Fluxes measured with the eddy covariance (EC) technique are subject to flux losses at high frequencies (low-pass filtering). If not properly corrected for, these result in systematically biased ecosystem–atmosphere gas exchange estimates. This loss is corrected using the system's transfer function which can be estimated with either theoretical or experimental approaches. In the experimental approach, commonly used for closed-path EC systems, the low-pass filter transfer function (

Vertical turbulent fluxes of momentum, energy, and gases between the atmosphere and the biosphere measured by the eddy covariance (EC) technique are subject to both low- and high-frequency losses

The EC sampling system acts as a low-pass filter on the flux, and the signal loss must be compensated for with the frequency response correction (FRC) during post-processing.
The first step in the FRC is the description of the effect of the low-pass filtering of the measurement system, and for this, the transfer function approach has been widely used since it was first proposed by

In the experimental approach for closed-path systems,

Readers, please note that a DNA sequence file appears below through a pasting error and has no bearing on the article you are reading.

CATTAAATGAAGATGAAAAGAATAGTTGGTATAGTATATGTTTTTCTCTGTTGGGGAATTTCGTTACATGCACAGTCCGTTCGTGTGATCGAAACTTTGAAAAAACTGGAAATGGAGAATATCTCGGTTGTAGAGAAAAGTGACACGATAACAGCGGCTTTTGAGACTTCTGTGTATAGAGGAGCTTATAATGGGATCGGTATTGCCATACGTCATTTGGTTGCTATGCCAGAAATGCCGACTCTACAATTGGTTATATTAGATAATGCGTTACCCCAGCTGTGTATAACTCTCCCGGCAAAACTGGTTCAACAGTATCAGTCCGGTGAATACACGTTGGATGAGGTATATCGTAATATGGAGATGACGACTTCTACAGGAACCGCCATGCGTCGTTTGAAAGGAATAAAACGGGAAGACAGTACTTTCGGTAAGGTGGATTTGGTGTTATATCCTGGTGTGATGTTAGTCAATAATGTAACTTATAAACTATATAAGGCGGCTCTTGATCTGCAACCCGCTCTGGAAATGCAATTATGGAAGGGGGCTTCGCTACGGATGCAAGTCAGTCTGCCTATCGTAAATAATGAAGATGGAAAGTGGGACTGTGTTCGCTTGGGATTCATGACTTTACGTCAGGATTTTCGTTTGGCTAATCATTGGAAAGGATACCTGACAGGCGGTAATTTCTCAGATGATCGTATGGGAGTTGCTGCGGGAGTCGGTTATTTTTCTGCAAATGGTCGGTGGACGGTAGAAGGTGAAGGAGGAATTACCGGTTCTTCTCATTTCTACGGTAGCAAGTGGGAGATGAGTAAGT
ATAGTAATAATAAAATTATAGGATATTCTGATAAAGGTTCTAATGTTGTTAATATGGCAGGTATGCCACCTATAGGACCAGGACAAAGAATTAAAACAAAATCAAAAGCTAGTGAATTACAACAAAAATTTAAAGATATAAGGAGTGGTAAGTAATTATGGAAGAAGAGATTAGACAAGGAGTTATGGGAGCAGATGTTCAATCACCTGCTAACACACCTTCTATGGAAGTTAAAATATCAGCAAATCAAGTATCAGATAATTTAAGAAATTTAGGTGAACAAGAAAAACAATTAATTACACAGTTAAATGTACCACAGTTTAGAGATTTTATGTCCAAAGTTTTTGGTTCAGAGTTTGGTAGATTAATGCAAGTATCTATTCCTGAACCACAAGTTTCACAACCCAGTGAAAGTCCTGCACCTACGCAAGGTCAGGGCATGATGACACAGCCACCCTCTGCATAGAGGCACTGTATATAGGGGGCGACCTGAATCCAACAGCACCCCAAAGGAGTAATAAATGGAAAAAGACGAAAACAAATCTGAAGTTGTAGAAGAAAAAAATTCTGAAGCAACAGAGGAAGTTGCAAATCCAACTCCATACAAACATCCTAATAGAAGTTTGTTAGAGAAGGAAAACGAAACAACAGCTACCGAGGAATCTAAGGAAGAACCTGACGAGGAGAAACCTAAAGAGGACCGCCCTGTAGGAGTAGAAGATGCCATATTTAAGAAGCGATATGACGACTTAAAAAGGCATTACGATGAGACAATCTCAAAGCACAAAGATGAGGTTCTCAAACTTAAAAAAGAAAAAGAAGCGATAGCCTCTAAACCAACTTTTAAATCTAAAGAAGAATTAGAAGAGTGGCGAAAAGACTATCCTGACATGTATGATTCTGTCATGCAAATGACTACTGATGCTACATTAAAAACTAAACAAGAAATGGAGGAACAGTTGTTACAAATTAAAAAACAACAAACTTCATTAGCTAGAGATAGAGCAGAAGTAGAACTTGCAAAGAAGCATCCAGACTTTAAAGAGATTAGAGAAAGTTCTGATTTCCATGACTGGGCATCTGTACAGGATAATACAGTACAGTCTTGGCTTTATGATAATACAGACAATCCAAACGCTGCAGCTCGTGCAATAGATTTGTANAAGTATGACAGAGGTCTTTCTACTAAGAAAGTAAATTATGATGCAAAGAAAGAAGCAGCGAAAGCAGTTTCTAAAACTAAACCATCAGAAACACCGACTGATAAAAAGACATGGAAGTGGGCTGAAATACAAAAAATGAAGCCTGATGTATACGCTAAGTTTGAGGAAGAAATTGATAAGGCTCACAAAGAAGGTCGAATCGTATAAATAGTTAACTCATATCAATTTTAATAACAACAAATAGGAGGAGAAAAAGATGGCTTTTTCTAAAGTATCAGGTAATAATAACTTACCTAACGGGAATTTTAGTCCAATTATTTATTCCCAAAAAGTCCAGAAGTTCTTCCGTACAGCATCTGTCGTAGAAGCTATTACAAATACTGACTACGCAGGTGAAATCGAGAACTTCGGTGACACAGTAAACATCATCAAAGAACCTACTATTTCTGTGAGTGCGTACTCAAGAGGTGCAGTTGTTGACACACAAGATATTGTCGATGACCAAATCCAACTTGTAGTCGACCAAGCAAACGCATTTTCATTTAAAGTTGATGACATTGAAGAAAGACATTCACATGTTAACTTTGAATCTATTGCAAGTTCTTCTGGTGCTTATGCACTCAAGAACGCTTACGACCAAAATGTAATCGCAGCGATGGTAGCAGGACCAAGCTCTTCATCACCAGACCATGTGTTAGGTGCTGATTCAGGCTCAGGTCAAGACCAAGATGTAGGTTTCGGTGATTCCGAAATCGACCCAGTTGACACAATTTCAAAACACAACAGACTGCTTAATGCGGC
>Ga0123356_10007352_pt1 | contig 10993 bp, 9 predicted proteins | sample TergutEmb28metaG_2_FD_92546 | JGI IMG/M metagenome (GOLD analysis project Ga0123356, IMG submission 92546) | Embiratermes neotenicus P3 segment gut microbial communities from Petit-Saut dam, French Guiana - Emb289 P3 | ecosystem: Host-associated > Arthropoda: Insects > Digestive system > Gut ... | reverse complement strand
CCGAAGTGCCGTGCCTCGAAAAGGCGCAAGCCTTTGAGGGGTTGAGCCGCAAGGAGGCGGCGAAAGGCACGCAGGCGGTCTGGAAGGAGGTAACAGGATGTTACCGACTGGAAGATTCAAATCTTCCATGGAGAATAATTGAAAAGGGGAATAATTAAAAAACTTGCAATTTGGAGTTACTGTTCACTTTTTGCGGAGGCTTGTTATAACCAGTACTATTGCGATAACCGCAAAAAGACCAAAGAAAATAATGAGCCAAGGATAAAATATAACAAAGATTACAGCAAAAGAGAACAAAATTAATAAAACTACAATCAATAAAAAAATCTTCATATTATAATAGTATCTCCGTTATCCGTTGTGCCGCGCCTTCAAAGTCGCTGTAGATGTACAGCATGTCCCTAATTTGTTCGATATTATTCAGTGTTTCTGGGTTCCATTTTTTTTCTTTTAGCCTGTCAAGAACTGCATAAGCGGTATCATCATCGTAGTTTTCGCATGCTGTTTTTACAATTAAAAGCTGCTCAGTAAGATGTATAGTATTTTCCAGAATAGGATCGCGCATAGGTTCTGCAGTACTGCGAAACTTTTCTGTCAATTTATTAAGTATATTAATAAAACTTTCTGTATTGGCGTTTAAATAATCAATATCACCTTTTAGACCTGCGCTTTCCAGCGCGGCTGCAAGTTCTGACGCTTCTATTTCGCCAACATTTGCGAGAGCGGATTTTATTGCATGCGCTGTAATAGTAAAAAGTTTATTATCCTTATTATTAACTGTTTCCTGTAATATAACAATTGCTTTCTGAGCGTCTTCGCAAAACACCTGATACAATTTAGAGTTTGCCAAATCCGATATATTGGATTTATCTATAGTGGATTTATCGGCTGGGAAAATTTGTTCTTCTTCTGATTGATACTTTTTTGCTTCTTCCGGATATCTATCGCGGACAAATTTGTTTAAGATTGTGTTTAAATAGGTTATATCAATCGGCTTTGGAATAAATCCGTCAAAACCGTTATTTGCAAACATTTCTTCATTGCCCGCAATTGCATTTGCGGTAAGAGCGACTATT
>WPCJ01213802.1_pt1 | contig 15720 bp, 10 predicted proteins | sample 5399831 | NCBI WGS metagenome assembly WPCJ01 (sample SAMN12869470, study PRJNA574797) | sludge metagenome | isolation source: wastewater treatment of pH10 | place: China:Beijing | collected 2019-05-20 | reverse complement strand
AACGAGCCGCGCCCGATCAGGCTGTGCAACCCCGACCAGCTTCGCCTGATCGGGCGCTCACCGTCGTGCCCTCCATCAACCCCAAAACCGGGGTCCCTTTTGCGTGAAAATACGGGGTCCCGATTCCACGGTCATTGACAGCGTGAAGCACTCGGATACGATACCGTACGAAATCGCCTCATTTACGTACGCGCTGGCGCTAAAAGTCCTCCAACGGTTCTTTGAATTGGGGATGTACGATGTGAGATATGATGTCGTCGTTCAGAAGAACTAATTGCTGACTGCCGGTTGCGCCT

Interestingly, there has not been much debate to date whether to use power spectra or cospectra to determine the time constant of the

On the other hand, this noise is often assumed not to correlate with the fluctuations in

EC measurements conducted under low-flux conditions result in relatively high signal noise, i.e. low signal-to-noise ratio (SNR)

To our knowledge, the uncertainty in fluxes caused by the use of the PSA and the CSA has not been investigated systematically so far, motivating this study, which hypothesizes that the success of the PSA and CSA usage in FRC depends on the attenuation condition and the level of SNR. Consequently, we expect to see substantially different time constants, correction factors, and eventually different overall magnitudes of correction estimates with respect to the attenuation and SNR conditions. To test this hypothesis, we need a scalar dataset which represents different attenuation levels and noise conditions. Assuming spectral similarity between scalars,
we apply different levels of attenuation and noise to sonic temperature time series (

In order to calculate the true unattenuated (i.e. frequency-response corrected) covariance (

Another way to calculate

Regardless of the method chosen,

For the PSA,

Thus, prior to the calculation of Eq. (

For PSA,

In our study, we follow the same procedure (hereafter

Alternatively, for the CSA,

For CSA,

In the

Regarding the noise removal procedure, this approach can be problematic as we will show in Sect.

Here we introduce a new alternative approach (hereafter

Equation (